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Virginia tops in sending kids to jail, new report says
The state of Virginia is No. 1 in the nation for referring kids to the justice system a dubious distinction followed closely at the top with Florida and Delaware. - photo by Eric Schulzke
Virginia tops the nation in how often it refers kids to the justice system, according to a new report by The Center for Public Integrity.

The report leads with a story of an 11-year-old autistic boy in Lynchburg, Virginia, who was charged with disorderly conduct and assaulting an officer after a minor rule infraction a rule aimed specifically at him.

According to the CPI report, the sixth-grader, Kayleb Moon-Robinson, had been told that he was to wait until all the other students had left the class to leave. He left before that and the principal sent the school police officer to detain him.

He grabbed me and tried to take me to the office, Kayleb told CPI. I started pushing him away. He slammed me down, and then he handcuffed me.

The Center for Public Integrity ranked states by their rate of referral to policy or courts for every 1,000 students. Virginia stands at the top of this report, with Delaware and Florida close behind.

Texas is down at 31 on the list, perhaps surprisingly, since the Lone Star State has been in the news on this front lately. Late last month the Justice Department announced it was investigating Dallas County to see whether its alleged excessive use of truancy laws to punish kids who miss school is driving kids out of school.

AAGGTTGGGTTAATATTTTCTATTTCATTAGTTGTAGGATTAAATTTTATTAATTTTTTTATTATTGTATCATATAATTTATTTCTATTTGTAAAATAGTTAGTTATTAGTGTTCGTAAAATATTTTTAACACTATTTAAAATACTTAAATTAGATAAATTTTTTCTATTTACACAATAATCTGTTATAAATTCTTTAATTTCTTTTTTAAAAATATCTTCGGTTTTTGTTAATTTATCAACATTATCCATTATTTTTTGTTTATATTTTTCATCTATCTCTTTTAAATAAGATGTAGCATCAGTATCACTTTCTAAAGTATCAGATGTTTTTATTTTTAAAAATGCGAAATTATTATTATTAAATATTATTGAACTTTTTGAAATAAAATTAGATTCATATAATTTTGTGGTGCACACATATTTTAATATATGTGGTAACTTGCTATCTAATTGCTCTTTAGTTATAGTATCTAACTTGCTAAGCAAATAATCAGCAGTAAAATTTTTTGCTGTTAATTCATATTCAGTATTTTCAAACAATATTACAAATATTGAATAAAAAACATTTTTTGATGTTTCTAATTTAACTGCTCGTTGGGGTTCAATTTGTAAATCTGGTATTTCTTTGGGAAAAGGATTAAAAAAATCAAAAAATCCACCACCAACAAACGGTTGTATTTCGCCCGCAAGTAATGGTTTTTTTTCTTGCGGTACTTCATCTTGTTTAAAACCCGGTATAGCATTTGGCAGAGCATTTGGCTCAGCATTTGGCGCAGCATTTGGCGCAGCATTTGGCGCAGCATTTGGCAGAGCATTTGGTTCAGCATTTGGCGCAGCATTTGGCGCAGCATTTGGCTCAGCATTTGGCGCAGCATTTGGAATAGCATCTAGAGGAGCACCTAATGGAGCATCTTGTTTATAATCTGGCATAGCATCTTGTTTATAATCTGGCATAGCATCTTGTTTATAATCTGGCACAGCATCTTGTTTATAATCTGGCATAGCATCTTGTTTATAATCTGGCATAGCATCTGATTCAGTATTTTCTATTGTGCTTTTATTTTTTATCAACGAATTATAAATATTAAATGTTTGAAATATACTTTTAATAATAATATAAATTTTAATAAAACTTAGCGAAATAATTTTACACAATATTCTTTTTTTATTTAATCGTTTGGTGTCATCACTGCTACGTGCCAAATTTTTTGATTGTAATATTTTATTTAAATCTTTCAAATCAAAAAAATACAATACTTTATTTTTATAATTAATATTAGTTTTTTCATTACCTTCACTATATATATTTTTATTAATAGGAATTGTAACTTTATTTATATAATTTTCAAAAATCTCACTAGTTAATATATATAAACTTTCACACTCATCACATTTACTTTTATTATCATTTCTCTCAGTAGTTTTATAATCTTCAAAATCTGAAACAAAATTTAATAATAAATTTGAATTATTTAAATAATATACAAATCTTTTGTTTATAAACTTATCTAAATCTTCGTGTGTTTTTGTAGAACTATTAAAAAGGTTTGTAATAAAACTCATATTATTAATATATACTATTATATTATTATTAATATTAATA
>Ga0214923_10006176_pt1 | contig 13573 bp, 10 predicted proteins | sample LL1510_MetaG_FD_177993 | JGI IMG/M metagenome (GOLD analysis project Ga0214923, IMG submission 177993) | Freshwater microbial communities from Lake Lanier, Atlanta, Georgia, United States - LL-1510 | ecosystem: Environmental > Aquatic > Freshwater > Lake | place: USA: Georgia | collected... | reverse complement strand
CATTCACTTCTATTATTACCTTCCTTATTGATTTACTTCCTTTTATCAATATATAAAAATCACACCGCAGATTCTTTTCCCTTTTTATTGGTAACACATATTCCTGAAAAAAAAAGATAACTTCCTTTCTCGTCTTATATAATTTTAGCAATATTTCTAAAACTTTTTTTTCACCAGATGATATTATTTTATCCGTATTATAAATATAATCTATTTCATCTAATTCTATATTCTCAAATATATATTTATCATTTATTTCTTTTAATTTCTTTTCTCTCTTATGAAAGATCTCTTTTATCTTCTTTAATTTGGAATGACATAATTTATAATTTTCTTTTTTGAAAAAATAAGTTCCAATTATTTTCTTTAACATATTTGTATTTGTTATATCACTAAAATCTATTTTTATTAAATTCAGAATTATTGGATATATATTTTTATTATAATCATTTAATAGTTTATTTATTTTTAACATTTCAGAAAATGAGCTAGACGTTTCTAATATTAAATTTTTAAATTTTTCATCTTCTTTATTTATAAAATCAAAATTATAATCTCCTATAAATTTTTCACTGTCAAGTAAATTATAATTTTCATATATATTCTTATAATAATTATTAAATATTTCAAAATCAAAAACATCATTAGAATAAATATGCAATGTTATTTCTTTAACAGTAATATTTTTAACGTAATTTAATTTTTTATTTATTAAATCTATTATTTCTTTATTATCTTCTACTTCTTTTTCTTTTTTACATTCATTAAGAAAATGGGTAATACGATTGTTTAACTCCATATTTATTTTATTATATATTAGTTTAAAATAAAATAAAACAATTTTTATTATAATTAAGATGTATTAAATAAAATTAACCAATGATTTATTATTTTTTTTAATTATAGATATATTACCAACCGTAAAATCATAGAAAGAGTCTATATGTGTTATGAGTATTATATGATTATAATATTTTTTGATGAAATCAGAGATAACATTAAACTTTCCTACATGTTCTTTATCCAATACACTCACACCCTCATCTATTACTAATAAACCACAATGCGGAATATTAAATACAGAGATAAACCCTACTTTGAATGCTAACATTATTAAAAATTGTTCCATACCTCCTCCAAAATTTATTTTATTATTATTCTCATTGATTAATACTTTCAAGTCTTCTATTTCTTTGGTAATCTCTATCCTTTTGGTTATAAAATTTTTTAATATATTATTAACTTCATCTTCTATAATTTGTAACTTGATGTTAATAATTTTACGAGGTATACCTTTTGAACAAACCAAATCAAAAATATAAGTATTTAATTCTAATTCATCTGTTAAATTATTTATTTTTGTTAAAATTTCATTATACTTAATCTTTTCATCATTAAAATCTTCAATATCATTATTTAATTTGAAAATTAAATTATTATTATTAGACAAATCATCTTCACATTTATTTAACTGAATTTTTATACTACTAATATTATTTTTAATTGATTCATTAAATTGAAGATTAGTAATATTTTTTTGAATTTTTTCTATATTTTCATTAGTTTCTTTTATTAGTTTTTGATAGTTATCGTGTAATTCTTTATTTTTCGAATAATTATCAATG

"In Texas, failure to attend school, or truancy, is a criminal offense punishable by fines up to $500, plus court costs. Judges also have wide discretion in levying additional penalties. They can order children to attend counseling or perform community service, or even wear an ankle monitor or drop out of school entirely," PBS noted in its report.

Ensuring that childrens rights under the Constitution and federal law are protected during the court process is a key step to dismantling the school-to-prison pipeline, said Acting Assistant Attorney General Vanita Gupta of the Civil Rights Division said in a Justice Department press statement. We hope to work cooperatively with the county in determining whether it has taken steps to ensure that its juvenile and criminal courts fully respect the rights of the children who come before them.

Shunting young children like Kayleb into the justice system is now widely decried as the "school-to-prison pipeline." Closely related to this debate is the dilemma of "status offenses," which are acts like underage drinking, truancy or curfew violations that only minors can commit, which are not technically crimes, but which often end up directing kids into the legal system.

Almost 20 percent of detained status offenders and other non-offenders (e.g., youth involved with the child welfare system) are placed in living quarters with youth who have committed murder or manslaughter and 25 percent are placed in units with felony sex offenders, the Coalition for Juvenile Justice reported in a recent white paper.

Sometimes judges feel they need to lock up status offenders for fear of where they will go and what they will do, Lisa Pilnik, a consultant for the Coalition for Juvenile Justice, said in a report on status offenses. But if you look at the detention facilities, they are being locked up with youth who have committed much more serious offenses.
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